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November 25, 2009

I've been biting and picking for over 20 years and have tried everything as well. I think the only thing that has ever worked for me is not being alone. If I am alone, I will pick. If I have no where I absolutely need to be that day, I'll pick. The times where I was the most busy, even if I was more stressed than usual were the times where my skin looked the best. I guess I don't know what the solution is. Obviously we can't be "in public" at all times, but I'm thinking that I need to fill my idle time with something concrete. My only real hobby is reading and that still allows me to bite and pick. What if I were forced to attend a class or work a 2nd job every day of the week? Would I still find the time to pick? I don't think I would, at least I think that my skin would heal enough that it would be an encouragement to keep going. Anyway I'm rambling. Just wanted to let you know that I'm in the same boat and we're not failures. I'm not surprised you're academically sucessful because people with OCD are often of above average intelligence. Small consolation, but consolation nonetheless!
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November 26, 2009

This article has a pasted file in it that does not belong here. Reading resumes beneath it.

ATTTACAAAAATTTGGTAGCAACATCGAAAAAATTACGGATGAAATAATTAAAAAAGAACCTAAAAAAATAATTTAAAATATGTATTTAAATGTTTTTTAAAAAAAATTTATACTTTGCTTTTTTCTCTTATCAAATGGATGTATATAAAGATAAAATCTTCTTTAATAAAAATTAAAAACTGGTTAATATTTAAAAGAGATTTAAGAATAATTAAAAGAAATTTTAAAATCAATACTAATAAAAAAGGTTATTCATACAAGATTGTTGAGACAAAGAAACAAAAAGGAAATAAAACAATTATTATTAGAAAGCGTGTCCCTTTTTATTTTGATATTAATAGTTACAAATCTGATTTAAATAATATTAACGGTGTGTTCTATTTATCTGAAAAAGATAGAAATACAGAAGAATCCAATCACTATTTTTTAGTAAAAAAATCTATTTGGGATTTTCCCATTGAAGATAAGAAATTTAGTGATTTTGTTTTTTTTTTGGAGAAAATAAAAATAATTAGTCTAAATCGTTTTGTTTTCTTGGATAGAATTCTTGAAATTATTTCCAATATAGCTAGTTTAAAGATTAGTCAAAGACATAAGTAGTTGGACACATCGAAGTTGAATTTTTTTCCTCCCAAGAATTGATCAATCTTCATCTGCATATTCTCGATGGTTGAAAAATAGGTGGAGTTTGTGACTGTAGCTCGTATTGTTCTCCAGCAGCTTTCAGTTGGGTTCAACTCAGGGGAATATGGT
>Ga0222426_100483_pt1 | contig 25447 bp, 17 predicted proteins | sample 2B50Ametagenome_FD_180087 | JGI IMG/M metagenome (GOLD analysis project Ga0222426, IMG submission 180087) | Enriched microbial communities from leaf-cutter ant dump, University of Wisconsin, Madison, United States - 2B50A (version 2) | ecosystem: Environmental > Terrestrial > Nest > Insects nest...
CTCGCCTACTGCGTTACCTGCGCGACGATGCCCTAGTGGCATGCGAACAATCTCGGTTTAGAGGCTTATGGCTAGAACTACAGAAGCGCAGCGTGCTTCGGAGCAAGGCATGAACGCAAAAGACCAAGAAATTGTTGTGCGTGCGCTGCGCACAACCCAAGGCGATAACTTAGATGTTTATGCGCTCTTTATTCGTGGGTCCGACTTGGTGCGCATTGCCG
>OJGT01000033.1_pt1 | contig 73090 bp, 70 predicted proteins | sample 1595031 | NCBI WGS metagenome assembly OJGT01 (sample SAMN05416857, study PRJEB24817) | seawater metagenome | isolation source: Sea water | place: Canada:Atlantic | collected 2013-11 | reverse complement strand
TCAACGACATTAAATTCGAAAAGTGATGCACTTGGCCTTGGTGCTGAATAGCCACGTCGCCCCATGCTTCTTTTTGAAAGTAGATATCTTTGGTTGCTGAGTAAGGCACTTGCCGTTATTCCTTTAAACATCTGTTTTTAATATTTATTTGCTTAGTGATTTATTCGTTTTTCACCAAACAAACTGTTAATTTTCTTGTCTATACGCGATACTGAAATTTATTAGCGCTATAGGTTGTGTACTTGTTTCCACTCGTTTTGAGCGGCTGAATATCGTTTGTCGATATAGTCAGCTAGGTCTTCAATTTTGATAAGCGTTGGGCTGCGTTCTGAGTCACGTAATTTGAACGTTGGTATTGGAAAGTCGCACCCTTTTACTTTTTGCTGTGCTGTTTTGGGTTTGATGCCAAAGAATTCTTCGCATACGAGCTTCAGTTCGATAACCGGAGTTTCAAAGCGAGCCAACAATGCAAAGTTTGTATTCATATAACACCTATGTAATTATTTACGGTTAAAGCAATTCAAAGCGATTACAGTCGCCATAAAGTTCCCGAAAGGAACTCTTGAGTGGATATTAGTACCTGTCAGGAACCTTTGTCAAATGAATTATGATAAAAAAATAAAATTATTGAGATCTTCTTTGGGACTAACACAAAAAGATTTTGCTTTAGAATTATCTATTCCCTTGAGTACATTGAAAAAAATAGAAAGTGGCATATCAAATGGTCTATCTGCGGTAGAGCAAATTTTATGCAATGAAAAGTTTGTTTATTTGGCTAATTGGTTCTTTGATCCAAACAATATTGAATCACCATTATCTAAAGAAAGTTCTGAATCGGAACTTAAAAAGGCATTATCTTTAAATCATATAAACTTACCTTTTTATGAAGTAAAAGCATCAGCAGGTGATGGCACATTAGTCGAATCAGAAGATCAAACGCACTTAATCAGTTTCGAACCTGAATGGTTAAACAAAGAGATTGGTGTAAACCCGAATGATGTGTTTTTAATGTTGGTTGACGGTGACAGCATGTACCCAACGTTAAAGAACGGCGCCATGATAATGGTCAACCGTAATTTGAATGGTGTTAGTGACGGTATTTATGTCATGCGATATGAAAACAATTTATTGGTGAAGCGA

I just discovered this website, and I'm reading the posts with interest. I'm a male in my 60s. I have psoriasis, and peel and eat the scabs and plaques that form on my patches. I apply medication (but not very religiously) and get UVB light treatments, but the scratching and peeling off of the plaques inhibits the therapy. About a half hour ago, I did a search and discovered a great quote that I had pasted up in my room over 40 years ago, when I was in my 20s. I was hospitalized then for severe anemia secondary to a stomach ulcer. No matter what the contemporary medical wisdom is about ulcers, I think stress is a major factor, and I was a bundle of nerves and very insecure when I was in my 20s. The same kind of stress that causes ulcers could also cause this skin-picking-and-eating behavior. So here's the quote: ‘An ulcer, gentlemen, is an unkissed imagination taking its revenge for having been jilted. It is an unwritten poem, an undanced dance, an unpainted watercolor. It is a declaration from the mankind of the man that a clear spring of joy has not been tapped and that it must break through muddily, on its own.' (quote from John Ciardi, American poet, addressing a group of powerful businessmen) I used to be a musician, but quit out of frustration and due to financial problems, and due to lack of time for maintaining my skills. I played jazz in nightclubs, festivals, concerts, etc., and also wrote a few film scores. But there is almost no work in today's modern world, except for a tiny highly skilled elite group: I drive a cab to pay the bills (and attempt to pay down my debts). I also used to write chamber music for classically trained musicians, and my music was performed often while I was studying music in various universities. Over the years, however, my music skills have generally not been a good contributor toward paying the bills. I guess what I'm thinking is that if you keep yourself busy enough with meaningful pursuits, you won't scratch and eat. In my case, if a saxophone is in my mouth and both hands are busy playing it, I can't do this stuff to my body. If I'm composing music, even something no one will hear or care much about, perhaps this will distract me from this rotten habit and provide a much better outlet for what is churning inside of me. Probably some exercise would help as well. I'm doing some self-therapy here, but I hope my thoughts will aid others. And I will look forward to hearing others' reactions to what I have said here. (Maybe we could re-word the quote above as follows: "‘A skin-picking-and-eating habit, gentlemen, is an unkissed imagination taking its revenge . . . etc")